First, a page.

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Cognitive styles of Indian, Metis, Inuit and non-Natives of northern Canada and Alaska and implications for education

dc.contributor.advisorScharf, Murray P.en_US
dc.contributor.advisorBlue, Arthur W.en_US
dc.contributor.committeeMemberMarino, Maryen_US
dc.contributor.committeeMemberMacBeath, A.en_US
dc.contributor.committeeMemberDryer, A. J.en_US
dc.creatorKoenig, Delores Maryen_US
dc.description.abstractThe present study investigated the cognitive styles of Indian, Metis, Inuit and non-native adults and adolescents of northern Canada and Alaska. The study identified three relational and two analytical cognitive styles. The styles differed significantly from each other in relation to cultural background, language facility, level of post-secondary education, sex and age of the respondents. Cultural background was found to be the most significant discriminator of those under investigation. Procedure of the study involved the collection of verbalized responses to five open-ended questions concerning education from one hundred northern residents. A total of 528 minutes 32 seconds of taperecorded responses was available from twenty treaty and status Indians, twenty Metis, twenty Inuit and forty non-natives. Subjects included parents, university students, high school students, teacher trainees, teachers, education administrators, native politicians and general community members. The data were submitted to content analysis procedures with items coded according to the Data Analysis of Cognitive Style (DACS) Scale which had been adapted for use in the present study from the work of E. S. Schneidman (1966). Scale item frequencies for each respondent were tabulated and submitted for statistical analyses to the SPSS program discriminant analysis. This analysis identified significantly different functions which translated into patterns of thinking or cognitive styles. In addition this analysis identified the relative importance of functions as discriminators among groups and computed predictability scores which showed the percentage of respondents who were correctly classified according to cognitive styles. and demographic variables.Findings of this study must be considered in relation to the following limitations: the size and nature of the stratified random sample; the reliability of the coders; the use of the unvalidated DACS scale; the ability of the analytical procedures to correctly discriminate among the study groups. The study found that the groups which tended to think in relational styles were: Natives (Indian, Metis, Inuit), people with no university education or with less than one year at university; bilinguals (English and a native language); males; people under twenty years and over forty years of age. The terms Conflict-relational, Moral-relational and Inexactrelational were used to more precisely identify differing cognitive behaviors within the overall relational category. The groups which were found to exhibit analytical cognitive style behaviors included: the nonnative group; those respondents with two to four years of university education; and respondents between thirty and forty years of age. Subcategories within analytical styles were Conflict-analytical and Inexactanalytical.When the Indian, Metis and Inuit respondents were combined into a "native" cultural group they strongly identified with the Moral-relational cognitive style (people-oriented, subjective, holistic, concerned with morals and ethics). The non-native group showed a strong negative relationship to this style. However, when each cultural group was analyzed separately, it was found that the Indian and Inuit subjects were somewhat more analytical (objective, linear, field-independent) than the Metis but less so than the non-natives. On the analysis of four groups, the nonnatives were found to relate to both relational and analytical styles of thinking, indicating a wide range of differences within the group.It was concluded that significant differences existed in the cognitive styles preferred by respondents of different cultural, language, education, sex and age groups in this study. Cultural background was found to be the strongest discriminator in relation to cognitive style differences. It was further concluded that according to extrapolation of findings to the theoretical model it may be possible and desirable to modify curricula content and teaching techniques to achieve a closer match between teaching styles and cognitive and learning styles of. students of indigenous cultural backgrounds.en_US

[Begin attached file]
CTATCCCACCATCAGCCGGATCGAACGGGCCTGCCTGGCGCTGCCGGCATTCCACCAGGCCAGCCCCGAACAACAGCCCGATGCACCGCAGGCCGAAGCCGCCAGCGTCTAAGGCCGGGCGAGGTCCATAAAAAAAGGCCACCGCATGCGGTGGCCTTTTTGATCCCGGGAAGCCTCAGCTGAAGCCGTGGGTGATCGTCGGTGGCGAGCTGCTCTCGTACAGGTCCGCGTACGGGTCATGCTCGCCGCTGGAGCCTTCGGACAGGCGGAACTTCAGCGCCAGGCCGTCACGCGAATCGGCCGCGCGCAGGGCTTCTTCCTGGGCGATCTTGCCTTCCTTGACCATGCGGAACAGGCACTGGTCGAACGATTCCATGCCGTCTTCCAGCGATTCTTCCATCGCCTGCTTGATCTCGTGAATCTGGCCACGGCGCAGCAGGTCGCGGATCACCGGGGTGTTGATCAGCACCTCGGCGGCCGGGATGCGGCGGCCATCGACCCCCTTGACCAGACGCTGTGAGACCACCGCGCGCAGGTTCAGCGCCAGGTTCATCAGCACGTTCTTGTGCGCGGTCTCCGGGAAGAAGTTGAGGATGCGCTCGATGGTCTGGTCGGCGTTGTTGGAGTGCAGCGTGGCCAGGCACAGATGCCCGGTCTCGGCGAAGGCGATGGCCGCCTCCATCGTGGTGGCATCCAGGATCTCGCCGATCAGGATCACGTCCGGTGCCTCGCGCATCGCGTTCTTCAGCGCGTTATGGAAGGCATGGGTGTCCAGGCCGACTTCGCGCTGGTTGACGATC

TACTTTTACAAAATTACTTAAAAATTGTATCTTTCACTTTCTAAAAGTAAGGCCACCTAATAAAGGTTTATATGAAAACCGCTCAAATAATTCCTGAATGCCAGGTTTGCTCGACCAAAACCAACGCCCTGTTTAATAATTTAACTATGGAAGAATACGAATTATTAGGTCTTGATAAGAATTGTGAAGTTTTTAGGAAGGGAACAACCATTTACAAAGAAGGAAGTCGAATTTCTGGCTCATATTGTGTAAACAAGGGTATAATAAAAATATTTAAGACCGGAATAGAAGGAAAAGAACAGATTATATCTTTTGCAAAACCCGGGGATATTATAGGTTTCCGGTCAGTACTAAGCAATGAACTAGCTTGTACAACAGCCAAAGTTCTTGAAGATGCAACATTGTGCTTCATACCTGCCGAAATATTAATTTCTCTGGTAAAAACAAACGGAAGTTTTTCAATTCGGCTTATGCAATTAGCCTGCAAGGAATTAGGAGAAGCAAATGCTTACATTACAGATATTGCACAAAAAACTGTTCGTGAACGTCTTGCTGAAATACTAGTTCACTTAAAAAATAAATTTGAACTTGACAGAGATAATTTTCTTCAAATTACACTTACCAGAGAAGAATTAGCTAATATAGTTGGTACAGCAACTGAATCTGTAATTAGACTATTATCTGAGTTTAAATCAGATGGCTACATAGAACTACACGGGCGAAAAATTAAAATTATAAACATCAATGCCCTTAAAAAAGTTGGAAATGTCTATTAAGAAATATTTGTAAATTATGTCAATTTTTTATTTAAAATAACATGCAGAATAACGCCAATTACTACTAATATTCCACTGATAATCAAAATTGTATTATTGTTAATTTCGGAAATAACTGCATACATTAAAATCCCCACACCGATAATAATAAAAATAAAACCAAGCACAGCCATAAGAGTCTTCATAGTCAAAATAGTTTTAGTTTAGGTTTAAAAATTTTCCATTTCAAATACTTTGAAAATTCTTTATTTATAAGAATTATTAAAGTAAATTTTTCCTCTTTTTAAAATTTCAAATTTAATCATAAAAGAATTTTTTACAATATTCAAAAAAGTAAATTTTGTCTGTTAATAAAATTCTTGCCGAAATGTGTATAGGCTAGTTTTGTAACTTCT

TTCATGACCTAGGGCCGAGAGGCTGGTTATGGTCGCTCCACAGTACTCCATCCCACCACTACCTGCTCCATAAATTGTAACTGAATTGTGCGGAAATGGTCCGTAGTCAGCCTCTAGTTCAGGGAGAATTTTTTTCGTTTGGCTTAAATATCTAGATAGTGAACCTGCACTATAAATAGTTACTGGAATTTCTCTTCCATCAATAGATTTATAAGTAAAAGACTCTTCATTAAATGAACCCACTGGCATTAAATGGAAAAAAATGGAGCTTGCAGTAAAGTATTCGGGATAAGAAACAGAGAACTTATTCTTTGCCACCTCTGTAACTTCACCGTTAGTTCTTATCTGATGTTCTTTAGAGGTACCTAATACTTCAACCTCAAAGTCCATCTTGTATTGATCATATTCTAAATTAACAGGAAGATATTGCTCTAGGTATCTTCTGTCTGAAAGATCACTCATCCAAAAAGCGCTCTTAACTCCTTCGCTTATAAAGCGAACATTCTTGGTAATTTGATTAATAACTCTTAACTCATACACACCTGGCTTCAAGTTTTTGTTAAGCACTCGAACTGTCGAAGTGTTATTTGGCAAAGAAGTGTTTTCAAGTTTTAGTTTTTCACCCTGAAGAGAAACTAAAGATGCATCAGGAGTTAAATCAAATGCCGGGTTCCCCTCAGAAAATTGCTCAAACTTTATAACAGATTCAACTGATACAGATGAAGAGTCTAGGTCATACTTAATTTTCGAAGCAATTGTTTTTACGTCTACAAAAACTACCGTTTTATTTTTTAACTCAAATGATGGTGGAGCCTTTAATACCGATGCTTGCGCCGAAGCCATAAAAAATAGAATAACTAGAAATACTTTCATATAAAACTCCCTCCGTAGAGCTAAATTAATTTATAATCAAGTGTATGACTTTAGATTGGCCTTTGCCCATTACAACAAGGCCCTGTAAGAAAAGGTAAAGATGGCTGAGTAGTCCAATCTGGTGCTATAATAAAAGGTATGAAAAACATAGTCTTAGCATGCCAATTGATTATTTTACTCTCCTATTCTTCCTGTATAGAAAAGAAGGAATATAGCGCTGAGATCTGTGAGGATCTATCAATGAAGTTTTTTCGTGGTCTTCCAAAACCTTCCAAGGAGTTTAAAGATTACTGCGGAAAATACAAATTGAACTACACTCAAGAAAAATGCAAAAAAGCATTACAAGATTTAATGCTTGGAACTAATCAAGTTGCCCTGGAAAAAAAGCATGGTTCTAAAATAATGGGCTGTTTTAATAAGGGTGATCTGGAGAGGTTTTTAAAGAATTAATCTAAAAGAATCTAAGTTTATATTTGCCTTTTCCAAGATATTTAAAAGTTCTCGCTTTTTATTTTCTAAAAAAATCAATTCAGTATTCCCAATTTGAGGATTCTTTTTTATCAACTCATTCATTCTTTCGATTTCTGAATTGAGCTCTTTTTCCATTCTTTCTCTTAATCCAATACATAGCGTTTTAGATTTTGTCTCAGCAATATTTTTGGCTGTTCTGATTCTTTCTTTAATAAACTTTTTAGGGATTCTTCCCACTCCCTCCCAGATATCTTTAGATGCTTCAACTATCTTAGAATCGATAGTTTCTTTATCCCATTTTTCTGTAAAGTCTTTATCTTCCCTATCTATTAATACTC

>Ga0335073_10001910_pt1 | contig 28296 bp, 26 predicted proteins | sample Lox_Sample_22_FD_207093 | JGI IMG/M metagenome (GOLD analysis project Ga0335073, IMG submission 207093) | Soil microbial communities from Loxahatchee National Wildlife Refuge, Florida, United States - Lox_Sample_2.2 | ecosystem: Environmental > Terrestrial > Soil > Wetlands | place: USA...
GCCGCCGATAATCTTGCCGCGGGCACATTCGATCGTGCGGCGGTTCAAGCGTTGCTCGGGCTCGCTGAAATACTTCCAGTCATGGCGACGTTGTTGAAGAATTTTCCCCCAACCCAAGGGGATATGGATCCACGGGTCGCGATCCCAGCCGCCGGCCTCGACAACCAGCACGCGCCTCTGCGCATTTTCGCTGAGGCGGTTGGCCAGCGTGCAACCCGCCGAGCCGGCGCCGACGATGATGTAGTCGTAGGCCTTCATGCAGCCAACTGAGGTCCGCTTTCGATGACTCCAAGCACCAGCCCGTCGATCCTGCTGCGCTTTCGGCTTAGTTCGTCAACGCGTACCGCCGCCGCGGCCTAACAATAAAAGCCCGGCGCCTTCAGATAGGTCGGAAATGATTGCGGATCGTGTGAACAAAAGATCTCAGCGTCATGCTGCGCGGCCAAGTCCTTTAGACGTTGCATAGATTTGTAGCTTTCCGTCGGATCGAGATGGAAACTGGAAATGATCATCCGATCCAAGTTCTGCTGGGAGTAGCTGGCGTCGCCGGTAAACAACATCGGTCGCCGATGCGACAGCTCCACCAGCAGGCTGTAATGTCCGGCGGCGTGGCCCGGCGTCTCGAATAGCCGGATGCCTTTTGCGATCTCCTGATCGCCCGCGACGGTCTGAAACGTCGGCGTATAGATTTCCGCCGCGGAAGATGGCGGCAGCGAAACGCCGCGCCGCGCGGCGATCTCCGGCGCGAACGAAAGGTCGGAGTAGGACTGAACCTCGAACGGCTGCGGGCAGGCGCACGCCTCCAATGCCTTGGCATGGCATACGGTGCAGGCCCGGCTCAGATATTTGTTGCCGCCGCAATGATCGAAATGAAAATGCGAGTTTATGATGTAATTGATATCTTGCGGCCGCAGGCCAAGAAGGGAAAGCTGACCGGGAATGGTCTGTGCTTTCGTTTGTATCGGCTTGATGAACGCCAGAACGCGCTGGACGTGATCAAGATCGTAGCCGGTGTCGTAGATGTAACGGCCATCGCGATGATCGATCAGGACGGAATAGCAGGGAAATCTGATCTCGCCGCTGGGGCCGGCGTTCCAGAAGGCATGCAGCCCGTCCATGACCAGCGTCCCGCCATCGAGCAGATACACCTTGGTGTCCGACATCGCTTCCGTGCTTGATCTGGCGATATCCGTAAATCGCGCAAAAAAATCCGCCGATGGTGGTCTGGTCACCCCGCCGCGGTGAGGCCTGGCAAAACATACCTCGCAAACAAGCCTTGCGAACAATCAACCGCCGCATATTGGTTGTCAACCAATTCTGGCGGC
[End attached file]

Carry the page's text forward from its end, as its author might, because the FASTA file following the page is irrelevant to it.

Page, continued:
dc.subjectaboriginal educationen_US
dc.subjectcognitive styleen_US
dc.subjectData Analysis of Cognitive Styleen_US
dc.titleCognitive styles of Indian, Metis, Inuit and non-Natives of northern Canada and Alaska and implications for educationen_US
dc.type.materialtexten_US of Educationen_US of Educationen_US of Saskatchewanen_US of Philosophy (Ph.D.)en_US


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